The best skin care routine for a swimmer with acne might include an antimicrobial exfoliant like Replenix Glycolic Acid Resurfacing Cleanser.

  Followed by a non-comedogenic moisturizer like PCA Skin Clearskin

If you’re a water polo player, you might be wondering if your headgear poses the same risk to your skin as a football helmet, and the short answer is not really.

Headgear worn in the pool is never really inundated with sweat, because besides being surrounded by antimicrobial chlorine, most water polo headgear is designed to be waterproof, limiting permeation of air and other things bacteria needs to grow. That being said, if you’re the kind of player whose head never goes underwater, you should still consider washing your headgear regularly in the laundry.

Acne care for wrestlers

Wrestling is perhaps the king of contact sports, insofar as there is more contact in wrestling than any other sport. Because wrestling involves so much skin touching skin, it is crucial to get ahead of skin concerns found on the mat. While the most common skin concern for wrestlers is ringworm (a fungus), many other microbes and dirt can be transmitted by skin as well. Fortunately, acne is not considered contagious, but because of other concerns like herpes gladiatorum, it is crucial to keep your skin clean during the season.

Just like football players, wrestlers need to keep their headgear and singlets washed between competitions. However, wrestlers should take certain steps to protect their skin before the match even begins.

Before stepping into the ring, apply a cleansing foam to your face (about 10 minutes before your match starts) to kill any of the germs and remove the dirt you might be carrying. Getting dirt stuck in your pores is a major cause of acne. Many antimicrobial products, especially those with low pH, create an inhospitable environment for bacteria on the skin, making it harder for acne causing bacteria to grow. If you use a low pH cleanser like Murad Clarifying Cleanser:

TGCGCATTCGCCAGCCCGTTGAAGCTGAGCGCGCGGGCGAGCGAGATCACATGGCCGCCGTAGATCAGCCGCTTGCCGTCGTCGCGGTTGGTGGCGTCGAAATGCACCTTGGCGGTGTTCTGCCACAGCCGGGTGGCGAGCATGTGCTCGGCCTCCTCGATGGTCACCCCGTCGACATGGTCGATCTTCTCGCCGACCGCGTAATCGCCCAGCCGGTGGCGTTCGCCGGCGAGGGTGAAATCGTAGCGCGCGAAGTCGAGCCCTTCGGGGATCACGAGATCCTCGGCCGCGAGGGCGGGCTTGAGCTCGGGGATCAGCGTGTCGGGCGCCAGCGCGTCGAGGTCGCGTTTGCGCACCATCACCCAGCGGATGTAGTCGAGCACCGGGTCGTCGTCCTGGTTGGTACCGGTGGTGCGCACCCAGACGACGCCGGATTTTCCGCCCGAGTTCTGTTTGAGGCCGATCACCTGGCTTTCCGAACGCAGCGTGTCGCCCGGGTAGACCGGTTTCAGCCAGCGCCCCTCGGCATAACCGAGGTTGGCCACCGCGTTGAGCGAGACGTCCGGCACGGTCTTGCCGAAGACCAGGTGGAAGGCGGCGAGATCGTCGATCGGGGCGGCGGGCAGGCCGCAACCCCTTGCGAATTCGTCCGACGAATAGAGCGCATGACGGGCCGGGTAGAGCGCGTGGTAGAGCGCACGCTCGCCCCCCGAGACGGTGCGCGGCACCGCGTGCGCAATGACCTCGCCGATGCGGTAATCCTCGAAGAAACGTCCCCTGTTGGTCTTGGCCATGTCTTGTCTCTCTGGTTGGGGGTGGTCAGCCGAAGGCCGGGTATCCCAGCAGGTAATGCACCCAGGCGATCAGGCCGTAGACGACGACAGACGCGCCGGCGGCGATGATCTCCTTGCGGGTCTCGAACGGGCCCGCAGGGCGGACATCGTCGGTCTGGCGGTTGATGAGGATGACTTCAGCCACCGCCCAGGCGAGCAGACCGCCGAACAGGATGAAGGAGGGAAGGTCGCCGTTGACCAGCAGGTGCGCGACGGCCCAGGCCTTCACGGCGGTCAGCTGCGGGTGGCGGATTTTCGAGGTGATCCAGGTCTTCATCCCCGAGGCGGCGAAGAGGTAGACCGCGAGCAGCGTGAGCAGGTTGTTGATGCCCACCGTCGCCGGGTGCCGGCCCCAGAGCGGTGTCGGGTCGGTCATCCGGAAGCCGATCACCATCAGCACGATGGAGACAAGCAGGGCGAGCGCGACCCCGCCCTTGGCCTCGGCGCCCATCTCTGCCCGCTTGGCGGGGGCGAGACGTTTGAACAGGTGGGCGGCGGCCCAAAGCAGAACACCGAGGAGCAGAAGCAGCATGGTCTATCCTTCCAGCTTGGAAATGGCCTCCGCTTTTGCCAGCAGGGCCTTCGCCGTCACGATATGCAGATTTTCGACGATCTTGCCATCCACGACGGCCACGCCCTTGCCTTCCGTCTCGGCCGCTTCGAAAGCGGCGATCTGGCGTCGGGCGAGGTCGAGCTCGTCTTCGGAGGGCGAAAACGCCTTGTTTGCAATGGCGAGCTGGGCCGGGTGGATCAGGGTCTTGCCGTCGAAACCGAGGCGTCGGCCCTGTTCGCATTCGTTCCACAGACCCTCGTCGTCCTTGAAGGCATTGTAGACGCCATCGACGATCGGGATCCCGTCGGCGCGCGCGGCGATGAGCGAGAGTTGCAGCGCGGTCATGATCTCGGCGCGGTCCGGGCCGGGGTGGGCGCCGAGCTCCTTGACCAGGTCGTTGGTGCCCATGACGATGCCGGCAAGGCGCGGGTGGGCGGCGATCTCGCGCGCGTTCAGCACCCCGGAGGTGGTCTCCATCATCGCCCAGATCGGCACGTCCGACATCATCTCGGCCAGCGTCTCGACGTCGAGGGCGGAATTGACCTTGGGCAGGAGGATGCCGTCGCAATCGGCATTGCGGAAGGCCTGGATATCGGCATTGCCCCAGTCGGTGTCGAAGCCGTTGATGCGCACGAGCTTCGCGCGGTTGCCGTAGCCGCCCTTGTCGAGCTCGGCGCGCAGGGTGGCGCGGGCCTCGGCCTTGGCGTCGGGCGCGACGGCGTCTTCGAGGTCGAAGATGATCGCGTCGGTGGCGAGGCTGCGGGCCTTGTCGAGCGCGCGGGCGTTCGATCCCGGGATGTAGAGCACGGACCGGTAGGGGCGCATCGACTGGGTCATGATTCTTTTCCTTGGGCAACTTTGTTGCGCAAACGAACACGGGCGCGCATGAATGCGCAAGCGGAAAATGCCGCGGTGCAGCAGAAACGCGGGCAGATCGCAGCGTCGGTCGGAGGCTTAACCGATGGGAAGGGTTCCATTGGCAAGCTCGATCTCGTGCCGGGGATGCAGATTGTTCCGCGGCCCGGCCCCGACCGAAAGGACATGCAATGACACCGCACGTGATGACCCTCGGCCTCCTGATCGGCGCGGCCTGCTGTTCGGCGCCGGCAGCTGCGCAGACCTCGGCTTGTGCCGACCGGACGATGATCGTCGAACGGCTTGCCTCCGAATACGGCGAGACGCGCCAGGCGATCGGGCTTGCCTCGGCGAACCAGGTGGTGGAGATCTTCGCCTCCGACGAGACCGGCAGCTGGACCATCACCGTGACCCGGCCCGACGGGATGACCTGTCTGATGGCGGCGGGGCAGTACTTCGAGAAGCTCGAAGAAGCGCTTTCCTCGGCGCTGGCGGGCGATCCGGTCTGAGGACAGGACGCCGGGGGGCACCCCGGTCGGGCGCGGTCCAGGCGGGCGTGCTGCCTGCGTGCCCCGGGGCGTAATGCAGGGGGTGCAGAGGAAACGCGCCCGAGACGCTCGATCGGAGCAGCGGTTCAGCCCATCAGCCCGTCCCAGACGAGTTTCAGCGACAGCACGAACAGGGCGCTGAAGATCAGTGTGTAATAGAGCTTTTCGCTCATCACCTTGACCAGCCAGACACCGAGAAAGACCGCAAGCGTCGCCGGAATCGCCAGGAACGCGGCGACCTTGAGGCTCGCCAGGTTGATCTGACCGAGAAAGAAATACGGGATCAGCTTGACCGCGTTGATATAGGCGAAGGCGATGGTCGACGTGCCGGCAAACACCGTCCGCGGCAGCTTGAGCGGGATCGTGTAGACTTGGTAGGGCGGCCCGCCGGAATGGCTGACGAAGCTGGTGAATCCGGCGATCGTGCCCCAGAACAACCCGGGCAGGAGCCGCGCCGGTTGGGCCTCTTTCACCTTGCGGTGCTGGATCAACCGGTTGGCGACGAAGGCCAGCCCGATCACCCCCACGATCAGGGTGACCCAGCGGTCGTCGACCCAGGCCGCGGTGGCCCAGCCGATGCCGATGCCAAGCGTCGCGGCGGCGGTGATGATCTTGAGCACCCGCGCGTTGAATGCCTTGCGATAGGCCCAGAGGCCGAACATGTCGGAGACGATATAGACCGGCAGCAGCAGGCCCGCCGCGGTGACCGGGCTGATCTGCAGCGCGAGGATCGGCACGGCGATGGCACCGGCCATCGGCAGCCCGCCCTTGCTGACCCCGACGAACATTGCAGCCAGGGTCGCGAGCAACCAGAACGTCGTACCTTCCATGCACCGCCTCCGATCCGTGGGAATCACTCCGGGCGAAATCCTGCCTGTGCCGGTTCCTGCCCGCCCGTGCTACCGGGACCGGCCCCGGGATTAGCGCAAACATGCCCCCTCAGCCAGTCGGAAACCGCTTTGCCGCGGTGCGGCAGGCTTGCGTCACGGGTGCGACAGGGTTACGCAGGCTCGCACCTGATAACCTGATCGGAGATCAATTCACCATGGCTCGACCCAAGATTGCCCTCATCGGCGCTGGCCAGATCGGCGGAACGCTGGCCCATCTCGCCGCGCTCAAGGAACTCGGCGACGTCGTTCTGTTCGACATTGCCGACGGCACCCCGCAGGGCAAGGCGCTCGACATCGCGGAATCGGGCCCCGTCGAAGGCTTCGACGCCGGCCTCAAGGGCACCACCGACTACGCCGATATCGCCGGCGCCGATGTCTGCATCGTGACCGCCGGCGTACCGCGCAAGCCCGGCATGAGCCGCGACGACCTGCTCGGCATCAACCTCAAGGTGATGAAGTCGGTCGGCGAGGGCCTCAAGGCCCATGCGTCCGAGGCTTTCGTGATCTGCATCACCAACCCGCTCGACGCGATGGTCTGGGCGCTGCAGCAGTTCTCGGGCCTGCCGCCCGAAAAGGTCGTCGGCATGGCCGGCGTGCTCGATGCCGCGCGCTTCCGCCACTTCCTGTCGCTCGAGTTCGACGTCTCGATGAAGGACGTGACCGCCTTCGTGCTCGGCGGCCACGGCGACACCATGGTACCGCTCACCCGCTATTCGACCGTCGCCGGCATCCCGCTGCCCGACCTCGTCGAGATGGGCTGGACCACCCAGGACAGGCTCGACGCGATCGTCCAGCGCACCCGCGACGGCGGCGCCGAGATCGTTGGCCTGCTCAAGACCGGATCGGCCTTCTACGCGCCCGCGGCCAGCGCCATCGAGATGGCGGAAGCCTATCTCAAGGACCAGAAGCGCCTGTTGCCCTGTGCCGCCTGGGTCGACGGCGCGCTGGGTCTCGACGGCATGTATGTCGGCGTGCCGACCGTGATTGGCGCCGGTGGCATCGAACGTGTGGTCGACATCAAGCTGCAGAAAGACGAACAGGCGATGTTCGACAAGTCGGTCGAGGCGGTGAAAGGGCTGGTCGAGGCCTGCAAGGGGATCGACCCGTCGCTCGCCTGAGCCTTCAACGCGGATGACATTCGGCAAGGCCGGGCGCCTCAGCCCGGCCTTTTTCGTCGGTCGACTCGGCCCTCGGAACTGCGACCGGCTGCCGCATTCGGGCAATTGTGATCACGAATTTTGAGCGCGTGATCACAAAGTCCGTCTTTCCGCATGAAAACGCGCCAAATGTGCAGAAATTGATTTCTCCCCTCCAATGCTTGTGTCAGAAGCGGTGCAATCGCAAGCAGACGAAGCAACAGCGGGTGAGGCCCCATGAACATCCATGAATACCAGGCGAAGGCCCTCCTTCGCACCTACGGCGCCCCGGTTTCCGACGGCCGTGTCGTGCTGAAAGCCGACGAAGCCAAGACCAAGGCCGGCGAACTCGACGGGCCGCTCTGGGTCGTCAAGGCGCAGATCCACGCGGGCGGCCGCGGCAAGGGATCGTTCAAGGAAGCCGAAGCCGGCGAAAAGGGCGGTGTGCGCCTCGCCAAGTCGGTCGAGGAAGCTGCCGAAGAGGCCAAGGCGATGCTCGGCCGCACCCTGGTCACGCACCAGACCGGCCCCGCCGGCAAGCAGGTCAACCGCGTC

or Glytone Acne Self Foaming Cleanser, you greatly lower the risk of getting acne.

A few general rules

When you exercise, you produce more testosterone which results in more oil production on the skin. So too do your cortisol levels (stress hormone) spike which can cause acne. Many sports have different considerations to make in terms of skin care that vary based on the kinds of equipment used, the level of contact, and the season the sport is played in.

If you are an athlete spending the summer in protective equipment, in the swimming pool, or on the wrestling mat, it is crucial to keep in mind what your skin is exposed to daily when designing a skin care routine. In general, not every athlete in a sport shares the same skin concerns, and no sport is free of skin concerns. To keep your skin clear of acne during summer sports seasons, keep a cleanser (one that’s right for you) on hand, and wash your equipment regularly.




  1. Usher, B. (1928). Human sweat as a culture medium for bacteria: A preliminary report. Archives of Dermatology and Syphilology, 18(2), 276-280.